Food Sci Nutr. 2018;6:280–286.
Received: 14 September 2017
Revised: 26 October 2017
Accepted: 31 October 2017
Bioprospecting of powdered pineapple rind as an organic
supplement of composted sawdust for Pleurotus ostreatus
Deborah L. Narh Mensah | Peter Addo | Matilda Dzomeku | Mary Obodai
This is an open access article under the terms of the Creative Commons Attribution License, which permits use, distribution and reproduction in any medium,
provided the original work is properly cited.
© 2017 The Authors. Food Science & Nutrition published by Wiley Periodicals, Inc.
CSIR – Food Research Institute, Accra, Ghana
Deborah Louisa Narh Mensah, CSIR – Food
Research Institute, Accra, Ghana.
Emails: email@example.com and
The research was funded by the government
of Ghana. There was no specific grant but
the research was conducted using available
resources at CSIR - Food Research Institute
which is a government institution.
Pineapple rind is a by- product of the pineapple processing industry and contains nutri-
ents and other compounds which must be utilized as a bioresource for socio- economic
benefits while preventing the potential problems of improper agroindustrial biomass
disposal methods. Pleurotus ostreatus is an edible oyster mushroom with medicinal
properties and can be cultivated on various agroindustrial biomass, including sawdust
containing supplements. Pineapple rind was powdered and used as a supplement of
composted sawdust at 2%, 5%, 10%, 12%, 15%, and 20% (w/w) on dry weight basis. A
control treatment consisted of composted sawdust supplemented with rice bran at
12% (the most utilized composition in Ghana). P. ostreatus strain EM- 1 was cultivated
on these treatments. Factors investigated included the spawn run period, yield, fruit-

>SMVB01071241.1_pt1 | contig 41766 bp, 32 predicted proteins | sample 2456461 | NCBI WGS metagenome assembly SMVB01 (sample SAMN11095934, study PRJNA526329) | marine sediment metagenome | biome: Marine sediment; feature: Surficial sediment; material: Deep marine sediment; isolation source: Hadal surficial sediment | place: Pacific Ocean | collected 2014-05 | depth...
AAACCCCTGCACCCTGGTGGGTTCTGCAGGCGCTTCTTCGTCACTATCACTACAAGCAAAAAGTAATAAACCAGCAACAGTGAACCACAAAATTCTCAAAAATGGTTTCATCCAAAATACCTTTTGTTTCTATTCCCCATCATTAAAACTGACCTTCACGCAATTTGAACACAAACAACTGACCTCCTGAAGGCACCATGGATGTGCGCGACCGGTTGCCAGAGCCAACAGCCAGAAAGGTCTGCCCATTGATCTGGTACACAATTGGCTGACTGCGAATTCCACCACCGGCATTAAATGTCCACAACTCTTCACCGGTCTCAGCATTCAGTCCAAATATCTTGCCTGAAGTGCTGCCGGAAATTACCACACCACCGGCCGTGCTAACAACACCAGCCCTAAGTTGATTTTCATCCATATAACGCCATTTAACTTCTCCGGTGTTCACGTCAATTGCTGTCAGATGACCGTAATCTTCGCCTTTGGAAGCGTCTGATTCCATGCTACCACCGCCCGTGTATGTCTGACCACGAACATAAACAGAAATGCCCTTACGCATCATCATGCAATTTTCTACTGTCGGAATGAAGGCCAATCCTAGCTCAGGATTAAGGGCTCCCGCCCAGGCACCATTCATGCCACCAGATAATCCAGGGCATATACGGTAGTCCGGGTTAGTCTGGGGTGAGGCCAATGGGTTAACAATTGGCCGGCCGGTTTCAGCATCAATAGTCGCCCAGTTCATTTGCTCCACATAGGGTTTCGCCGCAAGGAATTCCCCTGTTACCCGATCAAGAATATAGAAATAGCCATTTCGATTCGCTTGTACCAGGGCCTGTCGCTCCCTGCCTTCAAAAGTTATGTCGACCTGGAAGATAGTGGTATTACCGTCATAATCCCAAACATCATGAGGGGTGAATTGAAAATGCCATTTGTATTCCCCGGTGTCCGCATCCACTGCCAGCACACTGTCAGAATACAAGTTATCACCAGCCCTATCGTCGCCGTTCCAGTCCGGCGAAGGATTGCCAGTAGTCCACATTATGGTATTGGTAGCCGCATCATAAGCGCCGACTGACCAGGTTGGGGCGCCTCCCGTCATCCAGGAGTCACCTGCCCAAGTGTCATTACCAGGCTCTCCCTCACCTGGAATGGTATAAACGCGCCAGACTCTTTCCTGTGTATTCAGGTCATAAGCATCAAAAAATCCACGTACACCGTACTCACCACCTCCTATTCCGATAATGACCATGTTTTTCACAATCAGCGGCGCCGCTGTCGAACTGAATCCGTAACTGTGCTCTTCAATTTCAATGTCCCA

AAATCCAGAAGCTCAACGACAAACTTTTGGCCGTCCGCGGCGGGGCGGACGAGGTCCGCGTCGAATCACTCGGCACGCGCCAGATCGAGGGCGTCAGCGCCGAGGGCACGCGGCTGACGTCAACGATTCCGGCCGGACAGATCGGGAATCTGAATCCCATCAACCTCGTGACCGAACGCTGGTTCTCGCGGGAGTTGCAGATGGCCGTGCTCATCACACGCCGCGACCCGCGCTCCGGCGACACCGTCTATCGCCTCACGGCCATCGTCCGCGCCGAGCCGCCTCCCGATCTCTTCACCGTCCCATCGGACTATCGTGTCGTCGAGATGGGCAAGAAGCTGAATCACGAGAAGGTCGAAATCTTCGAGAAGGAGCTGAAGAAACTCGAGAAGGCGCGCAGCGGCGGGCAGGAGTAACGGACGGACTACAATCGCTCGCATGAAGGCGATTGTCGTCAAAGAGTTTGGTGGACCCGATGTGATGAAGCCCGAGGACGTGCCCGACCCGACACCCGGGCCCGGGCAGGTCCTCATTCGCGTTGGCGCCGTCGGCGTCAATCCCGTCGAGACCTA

ing body weight and size, biological efficiency, and nutritional composition (proximate
composition and Copper, Zinc and Lead content) of fruiting bodies harvested from
selected high- yielding treatments and the control treatment. Full colonization of all
treatments occurred by the 34th day of incubation. Enhanced yield, fruiting body
weight and size, and biological efficiency were generally recorded with supplementa-
tion at lower concentrations (2% and 5%) compared to treatments supplemented at
higher concentrations. There was also a supplement concentration- dependent altera-
tion of the nutritional composition of the mushroom. Powdered pineapple rind can be
utilized as an organic supplement at relatively low concentrations in composted saw-
dust for P. ostreatus strain EM- 1 cultivation. The use of lower concentrations of pow-
dered pineapple rind in composted sawdust is advantageous as relatively less input
will be required to produce higher P. ostreatus strain EM- 1 yields. Utilization of pineap-
ple rind for mushroom cultivation will extend the pineapple plant value chain, intensify
mushroom production in a sustainable way, and minimize agricultural losses.
biological efficiency, fruiting body, nutritional composition, yield